China offers discounted appliances to prime its economy

McClatchy NewspapersDecember 10, 2008 

LANTIAN, China — A broad smile broke across Zeng Yalan's face as she perused the price tags on washing machines in a store in this farming town in northern China.

"The price is good. It's cheap," she pronounced.

China's leaders hope that millions of rural residents such as Zeng will open their wallets and buy appliances in coming months, stimulating consumption and keeping the factories of white goods manufacturers humming at a time when global markets are in collapse and domestic sales growth has skidded.

The government rolled out a program earlier this month called "Delivering Appliances to the Countryside" that offers a 13 percent subsidy to farmers who dip into their savings to buy refrigerators, color television sets, washing machines and even cell phones. China's leaders see it as a way for rural households to begin to catch up with their urban counterparts while priming an economic engine that's slowing for the first time in more than a decade.

As the U.S. recession deepens and the world economy sputters, China is trying to cushion the impact on its export-dependent economy with a $590 billion stimulus package and by coaxing its citizens to spend, keeping domestic factories from shutting down. Many Chinese are accustomed only to saving, however. They stash away an average of 45 percent of their earnings as a precaution for illness or other personal calamity.

"To get the economy going, we need households to contribute (and) consumption to be boosted," said Jing Ulrich, the Hong Kong-based head of China equities for JP Morgan, an investment bank. "If these programs are successful, we think households in China will end up saving less and spending more."

China has set huge goals, saying that it expects rural families to buy 480 million appliances over the four-year life of the appliance program, which began Dec. 1.

By Western standards, China's big appliance makers produce goods at startlingly low prices. The cheapest refrigerator listed in the new program, after the rebate, is about $137 and washing machine, about $60. Color TVs can be had for about $82.

The central government and, to a lesser degree, the provincial governments pay for the 13 percent rebates. Manufacturers are delighted with the subsidies, which have boosted their prospects. Stock prices for major companies, such as Haier, have surged on the Hong Kong stock exchange this month.

"Nowadays, the appliance makers are focusing on these smaller places," said Zhang Gang, the 33-year-old co-owner of the Jingwei Appliance Store in this farming town in Shaanxi province at the gateway to China's remote northwest. "They think the potential demand is high."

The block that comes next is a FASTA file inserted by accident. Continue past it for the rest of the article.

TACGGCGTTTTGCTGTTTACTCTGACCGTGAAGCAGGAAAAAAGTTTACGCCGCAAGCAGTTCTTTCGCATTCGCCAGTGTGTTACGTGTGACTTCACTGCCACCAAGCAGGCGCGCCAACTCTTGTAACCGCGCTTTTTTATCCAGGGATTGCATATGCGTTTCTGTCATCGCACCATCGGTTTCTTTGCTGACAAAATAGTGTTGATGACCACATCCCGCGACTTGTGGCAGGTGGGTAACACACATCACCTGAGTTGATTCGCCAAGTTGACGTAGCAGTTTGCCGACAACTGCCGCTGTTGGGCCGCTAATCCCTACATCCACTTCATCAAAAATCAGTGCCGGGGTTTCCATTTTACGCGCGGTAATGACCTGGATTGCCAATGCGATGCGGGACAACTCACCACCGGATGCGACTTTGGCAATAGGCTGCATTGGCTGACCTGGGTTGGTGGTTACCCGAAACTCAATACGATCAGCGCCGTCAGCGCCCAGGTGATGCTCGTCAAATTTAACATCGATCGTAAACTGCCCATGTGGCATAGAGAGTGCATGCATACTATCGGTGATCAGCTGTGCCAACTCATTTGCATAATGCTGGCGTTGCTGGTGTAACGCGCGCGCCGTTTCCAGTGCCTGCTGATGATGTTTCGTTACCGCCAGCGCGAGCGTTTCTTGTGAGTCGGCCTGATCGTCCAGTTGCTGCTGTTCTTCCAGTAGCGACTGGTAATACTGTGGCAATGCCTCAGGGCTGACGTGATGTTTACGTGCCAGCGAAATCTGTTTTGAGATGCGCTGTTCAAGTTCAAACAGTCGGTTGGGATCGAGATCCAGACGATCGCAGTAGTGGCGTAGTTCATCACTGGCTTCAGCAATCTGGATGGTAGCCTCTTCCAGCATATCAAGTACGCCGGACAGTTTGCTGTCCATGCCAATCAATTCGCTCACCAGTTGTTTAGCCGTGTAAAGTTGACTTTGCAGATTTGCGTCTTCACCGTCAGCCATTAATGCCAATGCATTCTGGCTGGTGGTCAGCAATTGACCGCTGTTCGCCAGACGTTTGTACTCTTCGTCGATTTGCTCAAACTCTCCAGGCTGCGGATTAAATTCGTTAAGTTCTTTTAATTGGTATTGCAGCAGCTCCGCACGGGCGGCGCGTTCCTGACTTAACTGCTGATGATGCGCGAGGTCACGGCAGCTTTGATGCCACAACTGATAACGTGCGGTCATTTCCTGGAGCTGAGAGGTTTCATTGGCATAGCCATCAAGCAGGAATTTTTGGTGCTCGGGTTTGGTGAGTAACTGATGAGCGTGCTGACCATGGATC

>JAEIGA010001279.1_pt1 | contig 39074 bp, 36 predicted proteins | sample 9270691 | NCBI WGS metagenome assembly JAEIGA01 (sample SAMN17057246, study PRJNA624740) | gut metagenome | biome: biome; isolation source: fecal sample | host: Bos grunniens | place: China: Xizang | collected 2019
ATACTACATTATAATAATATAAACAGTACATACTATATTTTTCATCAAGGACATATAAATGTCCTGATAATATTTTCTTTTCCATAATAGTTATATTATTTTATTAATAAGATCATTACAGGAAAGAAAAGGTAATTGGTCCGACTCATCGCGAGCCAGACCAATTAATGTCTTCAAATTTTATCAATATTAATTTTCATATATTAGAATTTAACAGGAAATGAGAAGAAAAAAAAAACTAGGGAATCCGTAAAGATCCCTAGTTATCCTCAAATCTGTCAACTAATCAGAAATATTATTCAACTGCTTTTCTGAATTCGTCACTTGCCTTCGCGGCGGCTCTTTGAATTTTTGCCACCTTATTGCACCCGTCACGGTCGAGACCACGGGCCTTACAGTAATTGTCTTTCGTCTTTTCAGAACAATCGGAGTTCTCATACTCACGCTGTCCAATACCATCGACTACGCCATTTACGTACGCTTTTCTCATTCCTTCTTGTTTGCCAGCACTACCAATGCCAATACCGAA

Nearly all rural homes, no matter how poor, already have color TVs, but they often lack other appliances that many urban Chinese take for granted.

"What they most want is a refrigerator and a washing machine," Zhang said.

According to the National Bureau of Statistics, for every 100 rural households last year, there were 94 color television sets, 26 refrigerators and 46 washing machines. For each 100 urban households, there were 138 color televisions, 95 refrigerators and 97 washing machines.

A major reason for the disparity is a gap in income. Average per-capita rural income last year stood at $609, less than a third of what the average urban resident earns.

Nearly 800 million of China's 1.3 billion citizens are registered as living in rural areas.

Some 90 producers have been selected to take part in the appliance program, including such large domestic companies as Haier, Skyworth, Hisense, Midea, TCL and Konka. Foreign companies include South Korea's Samsung and Siemens of Germany.

China is the world's leading exporter of color television sets, refrigerators and washing machines. Appliance exports surged an average of 25 percent a year for a decade before skidding to less than 10 percent growth for the first three quarters of this year.

Authorities ordered that all appliances eligible for the rebate be more energy efficient than their peers in the market, hoping to keep down energy consumption in rural areas.

Analysts for foreign banks said that the subsidy program could help revive appliance makers whose factories have stalled from slowing exports. A test subsidy program in three provinces late last year generated a 40 percent increase in appliance unit sales, Citicorp said in a research report Dec. 3.

Home appliances, especially refrigerators, can change rural people's lives dramatically.

"They make food safer," said Zhang Wei, the other co-owner of the Jingwei Appliance Store. Once farmers have refrigerators, "they can consume products they couldn't eat in the past because they would go bad, like meats, eggs and milk."

Even with such changes in the offing, many rural people head straight to the television sections of appliance stores, transfixed by the newest flat-screen TVs.

"We have a very old television set," Zeng said, weighing whether to buy a washing machine or replace her family's television.

"What we sell most here are washing machines and color TVs," said another store owner, Gao Xiangyang, an affable 45-year-old merchant who said he wasn't sure how much the subsidy program would boost sales.

While the national media have trumpeted the program, many rural people have yet to hear about the reduced prices or are confused about how to obtain the rebates, which are available only within 30 days after purchase.

"People still aren't that familiar with the subsidies," Zhang said, adding that a local television channel had just started to promote the program. Once rural residents learn of the rebates, he added, "the sales should increase dramatically."

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McClatchy Newspapers 2008

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